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Candidates Practicing Collaboration Are Highly Sought After But How Real Are Hiring Companies?

Collaboration can be defined as “to work jointly with others or together” or the “action of working with someone to produce something” 

Collaboration is definitely in fashion with hiring companies. Of course it has always been of mega importance and always will be, but of late it has received a lot of attention in the media. I have read many articles recently on hiring companies across all industries and disciplines talking about collaboration and how they want to hire candidates that understand and practice collaboration at work . Every business that walks the face of the earth is interested in building a work force of collaborators. From supply chain businesses, to legal firms, tech companies, recruiters - collaboration is universal across disciplines, industries, geographies , religion & nationalities. It is a very powerful advantage for companies who foster a collaborative workforce. 

The old saying goes “ 2 or more brains are better than 1” 

There is a lot of talk around this trait and interviewees should prepare for questions on when they have demonstrated working collaboratively. Such interviewees should be mindful when hiring companies preach collaboration. How real is it? Collaboration is super easy to talk about but much harder to practice inside an organisation. Is collaboration really practiced and bought into by the current workforce or are senior management just fantasising about it? Important that senior management are honest about where they are today on the collaboration scale. It’s ok to be far from perfect. Most companies have lots of work to do in this area. But best not to over promote and be unrealistic about where you are today in terms of collaboration if your current team members are not onboard in practicing collaboration. Are the senior management of hiring companies speaking about collaboration in sync with the current workforce on this topic or is there a huge disparity between what is being talked about and actually practiced? Or are the current workforce generally achieving success in working collaboratively but are threatened by including new hires? This happens all the time and is often highlighted by candidates in our interviews.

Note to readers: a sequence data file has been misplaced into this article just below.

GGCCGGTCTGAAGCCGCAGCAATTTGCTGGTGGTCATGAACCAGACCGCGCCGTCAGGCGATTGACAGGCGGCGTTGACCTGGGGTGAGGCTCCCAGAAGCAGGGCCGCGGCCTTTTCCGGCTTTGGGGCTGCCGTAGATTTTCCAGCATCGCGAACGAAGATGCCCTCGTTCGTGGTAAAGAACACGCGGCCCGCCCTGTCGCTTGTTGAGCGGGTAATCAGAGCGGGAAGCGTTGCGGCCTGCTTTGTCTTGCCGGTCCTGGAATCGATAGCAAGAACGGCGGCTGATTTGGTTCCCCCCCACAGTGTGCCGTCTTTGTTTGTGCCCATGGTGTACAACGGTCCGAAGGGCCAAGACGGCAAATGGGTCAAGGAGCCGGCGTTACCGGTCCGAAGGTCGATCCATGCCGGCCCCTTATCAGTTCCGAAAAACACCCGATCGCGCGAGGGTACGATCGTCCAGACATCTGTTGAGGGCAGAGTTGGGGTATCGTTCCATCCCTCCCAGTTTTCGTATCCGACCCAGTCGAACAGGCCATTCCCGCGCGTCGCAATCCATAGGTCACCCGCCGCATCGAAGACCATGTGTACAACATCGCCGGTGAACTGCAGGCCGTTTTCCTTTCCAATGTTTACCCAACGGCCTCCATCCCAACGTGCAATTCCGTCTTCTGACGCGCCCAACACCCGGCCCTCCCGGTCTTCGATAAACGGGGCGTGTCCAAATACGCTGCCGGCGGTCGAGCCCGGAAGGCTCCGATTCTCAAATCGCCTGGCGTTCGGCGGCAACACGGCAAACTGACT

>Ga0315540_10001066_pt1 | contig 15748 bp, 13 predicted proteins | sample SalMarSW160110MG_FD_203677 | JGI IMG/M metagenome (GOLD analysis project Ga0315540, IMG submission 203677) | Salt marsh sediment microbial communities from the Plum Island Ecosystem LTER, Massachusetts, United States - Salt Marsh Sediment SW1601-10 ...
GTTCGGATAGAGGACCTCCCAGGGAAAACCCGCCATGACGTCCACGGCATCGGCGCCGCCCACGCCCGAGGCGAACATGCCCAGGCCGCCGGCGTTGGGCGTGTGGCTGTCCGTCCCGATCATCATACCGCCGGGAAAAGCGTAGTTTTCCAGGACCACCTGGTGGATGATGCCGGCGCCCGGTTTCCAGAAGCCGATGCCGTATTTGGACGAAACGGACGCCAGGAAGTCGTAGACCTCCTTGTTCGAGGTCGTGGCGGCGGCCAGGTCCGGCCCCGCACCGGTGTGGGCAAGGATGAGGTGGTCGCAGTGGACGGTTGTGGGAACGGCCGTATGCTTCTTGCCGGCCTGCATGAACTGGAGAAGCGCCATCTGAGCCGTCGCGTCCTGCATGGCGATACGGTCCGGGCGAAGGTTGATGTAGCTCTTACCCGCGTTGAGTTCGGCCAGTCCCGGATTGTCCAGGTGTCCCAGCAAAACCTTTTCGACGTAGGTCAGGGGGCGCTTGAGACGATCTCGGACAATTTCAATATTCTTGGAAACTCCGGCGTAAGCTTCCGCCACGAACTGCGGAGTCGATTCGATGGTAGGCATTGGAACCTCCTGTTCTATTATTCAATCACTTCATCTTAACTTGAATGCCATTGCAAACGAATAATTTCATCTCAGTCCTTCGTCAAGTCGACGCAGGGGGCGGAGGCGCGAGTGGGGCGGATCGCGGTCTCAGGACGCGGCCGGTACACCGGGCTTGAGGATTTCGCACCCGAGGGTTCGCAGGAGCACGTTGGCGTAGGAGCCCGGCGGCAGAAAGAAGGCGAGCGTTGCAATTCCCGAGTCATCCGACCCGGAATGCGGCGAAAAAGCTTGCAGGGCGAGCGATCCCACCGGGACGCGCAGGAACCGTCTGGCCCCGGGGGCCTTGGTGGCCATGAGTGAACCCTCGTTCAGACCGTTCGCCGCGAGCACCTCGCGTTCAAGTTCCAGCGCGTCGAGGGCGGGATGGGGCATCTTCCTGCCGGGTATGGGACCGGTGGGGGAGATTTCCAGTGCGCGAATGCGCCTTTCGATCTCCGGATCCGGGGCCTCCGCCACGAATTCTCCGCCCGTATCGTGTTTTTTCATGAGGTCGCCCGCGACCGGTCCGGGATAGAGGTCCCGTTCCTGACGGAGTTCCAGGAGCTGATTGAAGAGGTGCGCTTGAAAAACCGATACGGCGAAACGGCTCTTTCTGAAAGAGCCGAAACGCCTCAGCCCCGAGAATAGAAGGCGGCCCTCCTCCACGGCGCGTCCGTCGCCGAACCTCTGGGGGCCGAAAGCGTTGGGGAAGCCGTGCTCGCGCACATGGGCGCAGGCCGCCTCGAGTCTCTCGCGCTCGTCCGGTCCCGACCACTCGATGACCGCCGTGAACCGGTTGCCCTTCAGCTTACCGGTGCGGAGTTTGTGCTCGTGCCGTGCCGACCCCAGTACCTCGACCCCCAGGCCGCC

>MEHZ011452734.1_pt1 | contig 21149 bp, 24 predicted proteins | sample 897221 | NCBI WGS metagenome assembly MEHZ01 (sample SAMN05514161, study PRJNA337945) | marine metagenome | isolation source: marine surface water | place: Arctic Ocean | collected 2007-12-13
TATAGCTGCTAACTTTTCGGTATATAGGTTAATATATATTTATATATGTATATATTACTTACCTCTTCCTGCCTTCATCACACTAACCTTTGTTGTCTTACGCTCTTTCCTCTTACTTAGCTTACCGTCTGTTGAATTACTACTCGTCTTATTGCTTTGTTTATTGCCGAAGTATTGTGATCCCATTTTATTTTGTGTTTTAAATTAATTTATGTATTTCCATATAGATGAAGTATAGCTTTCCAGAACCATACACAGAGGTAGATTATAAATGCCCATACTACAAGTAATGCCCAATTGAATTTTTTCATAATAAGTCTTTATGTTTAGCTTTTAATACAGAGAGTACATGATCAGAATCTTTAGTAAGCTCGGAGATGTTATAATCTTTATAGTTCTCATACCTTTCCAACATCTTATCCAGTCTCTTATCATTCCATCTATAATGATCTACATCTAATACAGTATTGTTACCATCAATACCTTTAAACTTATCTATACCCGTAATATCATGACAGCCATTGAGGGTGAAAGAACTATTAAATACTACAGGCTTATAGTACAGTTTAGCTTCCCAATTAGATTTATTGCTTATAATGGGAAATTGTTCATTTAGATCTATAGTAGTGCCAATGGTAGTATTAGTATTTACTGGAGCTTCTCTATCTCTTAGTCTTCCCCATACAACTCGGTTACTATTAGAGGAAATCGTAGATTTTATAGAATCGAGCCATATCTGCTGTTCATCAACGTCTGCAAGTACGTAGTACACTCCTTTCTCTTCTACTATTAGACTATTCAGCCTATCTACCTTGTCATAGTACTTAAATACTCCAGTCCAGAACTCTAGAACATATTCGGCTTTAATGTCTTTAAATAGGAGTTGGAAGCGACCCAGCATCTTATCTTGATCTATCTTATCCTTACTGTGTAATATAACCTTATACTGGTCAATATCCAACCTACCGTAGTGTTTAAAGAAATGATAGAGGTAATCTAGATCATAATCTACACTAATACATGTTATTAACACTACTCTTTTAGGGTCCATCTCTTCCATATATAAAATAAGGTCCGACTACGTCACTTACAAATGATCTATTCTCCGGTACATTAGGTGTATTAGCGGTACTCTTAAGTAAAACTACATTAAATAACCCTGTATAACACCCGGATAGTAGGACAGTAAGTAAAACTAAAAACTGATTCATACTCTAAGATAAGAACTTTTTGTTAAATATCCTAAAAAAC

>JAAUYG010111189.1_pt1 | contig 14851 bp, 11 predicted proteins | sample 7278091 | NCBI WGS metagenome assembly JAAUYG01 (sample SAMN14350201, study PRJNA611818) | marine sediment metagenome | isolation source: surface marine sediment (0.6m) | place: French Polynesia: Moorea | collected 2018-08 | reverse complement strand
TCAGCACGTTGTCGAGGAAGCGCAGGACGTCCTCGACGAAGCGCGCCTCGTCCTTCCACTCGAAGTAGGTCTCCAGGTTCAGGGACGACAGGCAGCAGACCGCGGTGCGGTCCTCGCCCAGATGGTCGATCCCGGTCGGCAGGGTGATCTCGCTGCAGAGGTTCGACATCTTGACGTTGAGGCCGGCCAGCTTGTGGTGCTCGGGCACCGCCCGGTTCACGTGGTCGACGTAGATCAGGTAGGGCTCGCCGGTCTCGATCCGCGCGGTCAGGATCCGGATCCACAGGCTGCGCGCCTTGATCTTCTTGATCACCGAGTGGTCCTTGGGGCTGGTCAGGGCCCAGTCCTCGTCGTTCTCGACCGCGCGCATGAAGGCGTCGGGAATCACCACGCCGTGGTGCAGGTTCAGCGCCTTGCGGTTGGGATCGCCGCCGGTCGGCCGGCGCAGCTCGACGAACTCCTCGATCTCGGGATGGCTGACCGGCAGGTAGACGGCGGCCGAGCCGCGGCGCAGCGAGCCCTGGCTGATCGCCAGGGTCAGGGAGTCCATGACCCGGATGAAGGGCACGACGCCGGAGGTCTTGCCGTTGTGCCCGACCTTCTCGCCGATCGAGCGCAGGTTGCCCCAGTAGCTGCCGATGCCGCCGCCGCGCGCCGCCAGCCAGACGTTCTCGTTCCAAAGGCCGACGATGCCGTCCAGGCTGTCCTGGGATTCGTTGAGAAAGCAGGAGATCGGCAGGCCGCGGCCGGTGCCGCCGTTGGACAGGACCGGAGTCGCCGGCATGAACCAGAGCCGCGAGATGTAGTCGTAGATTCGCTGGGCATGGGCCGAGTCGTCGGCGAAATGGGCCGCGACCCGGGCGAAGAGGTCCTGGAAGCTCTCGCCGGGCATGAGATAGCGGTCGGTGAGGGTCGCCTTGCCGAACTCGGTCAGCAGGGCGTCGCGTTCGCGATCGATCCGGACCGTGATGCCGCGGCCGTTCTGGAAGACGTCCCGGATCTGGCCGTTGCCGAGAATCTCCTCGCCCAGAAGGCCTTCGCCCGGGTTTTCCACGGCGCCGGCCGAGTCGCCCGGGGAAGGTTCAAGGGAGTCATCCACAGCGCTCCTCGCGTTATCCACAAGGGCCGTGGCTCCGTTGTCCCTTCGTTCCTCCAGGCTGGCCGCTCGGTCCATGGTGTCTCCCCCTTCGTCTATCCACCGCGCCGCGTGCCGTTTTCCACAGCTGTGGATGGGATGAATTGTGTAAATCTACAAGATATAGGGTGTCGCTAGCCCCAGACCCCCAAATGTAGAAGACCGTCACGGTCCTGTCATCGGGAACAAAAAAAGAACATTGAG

New hires can go into their new companies expecting to collaborate , be open, sharing and working collectively to achieve goals. But only be disappointed when they learn few are willing to engage in collaboration. Current employees can be cold and not open to sharing ideas , become defensive and territorial. But this was not how the picture was painted during the interview. New hires with new ideas quite often can be ignored by the majority of the current crop of employees who guard the status quo. 

The challenge is that collaboration is a two way street between new hires and the hiring company. The hiring company must have an organisational culture that embraces collaboration or at least is work in progress and on its way. Senior Managers and HR professionals therefore have to be proactive and create systems, processes ,reward behaviours to embrace and promote collaboration. Collaborators inside the company shouldn’t feel vulnerable or that they are going against the tide or that they are the minority if a company wants to create a culture of collaboration. Hiring compares that get this wrong will be left behind and hit with astronomical levels of staff turnover damaging their employment brands and market share. It will be a sow and painful death over years but will eventually happen. 

The first recruitment firm I worked for in Beijing had collaboration down to a fine art. They were ahead of their time in the collaboration field. Shared assignments and referrals from one individual or team to another were always highlighted and praised. It was constantly talked about and the benefits for all highlighted.Every quarter there were so many shared deals and shared commissions and other rewards between colleagues because collaboration was strongly encouraged. Conference calls were set up for the sole purpose of sharing information and asking colleagues for help and ideas. This benefitted the company due to the fact not only did it offer healthy profit margins, but employees were engaged as they worked collectively and got on well forming productive relationships. Needless to say, the customers benefited by receiving a great service as the teams pulled together in the same and right direction. During interviewing of new hires to expand teams collaboration was definitely preached but it worked fine because the culture, systems and processes were ready. It actually got to the stage where a colleague could feel left out and away from the action if they wanted to go it alone and not embrace collaboration. 

Candidates hearing stories on collaboration for their next employer must learn how to qualify their next employers collaboration level should they be talking about it and demanding collaborators to join them. 

My point is collaboration must work both ways. Hiring companies in the market to recruit employees who have collaboration traits must give them the right culture and platform to work and exhibit collaboration. This takes time and many hiring companies go through a transformation which can take years. It’s OK for a hiring company not be anywhere close to perfect, as long as they are aware and realistic about where they are and want to be in the future. It is when hiring companies are oblivious to the above and ignorant to the long term damage that can occur… 

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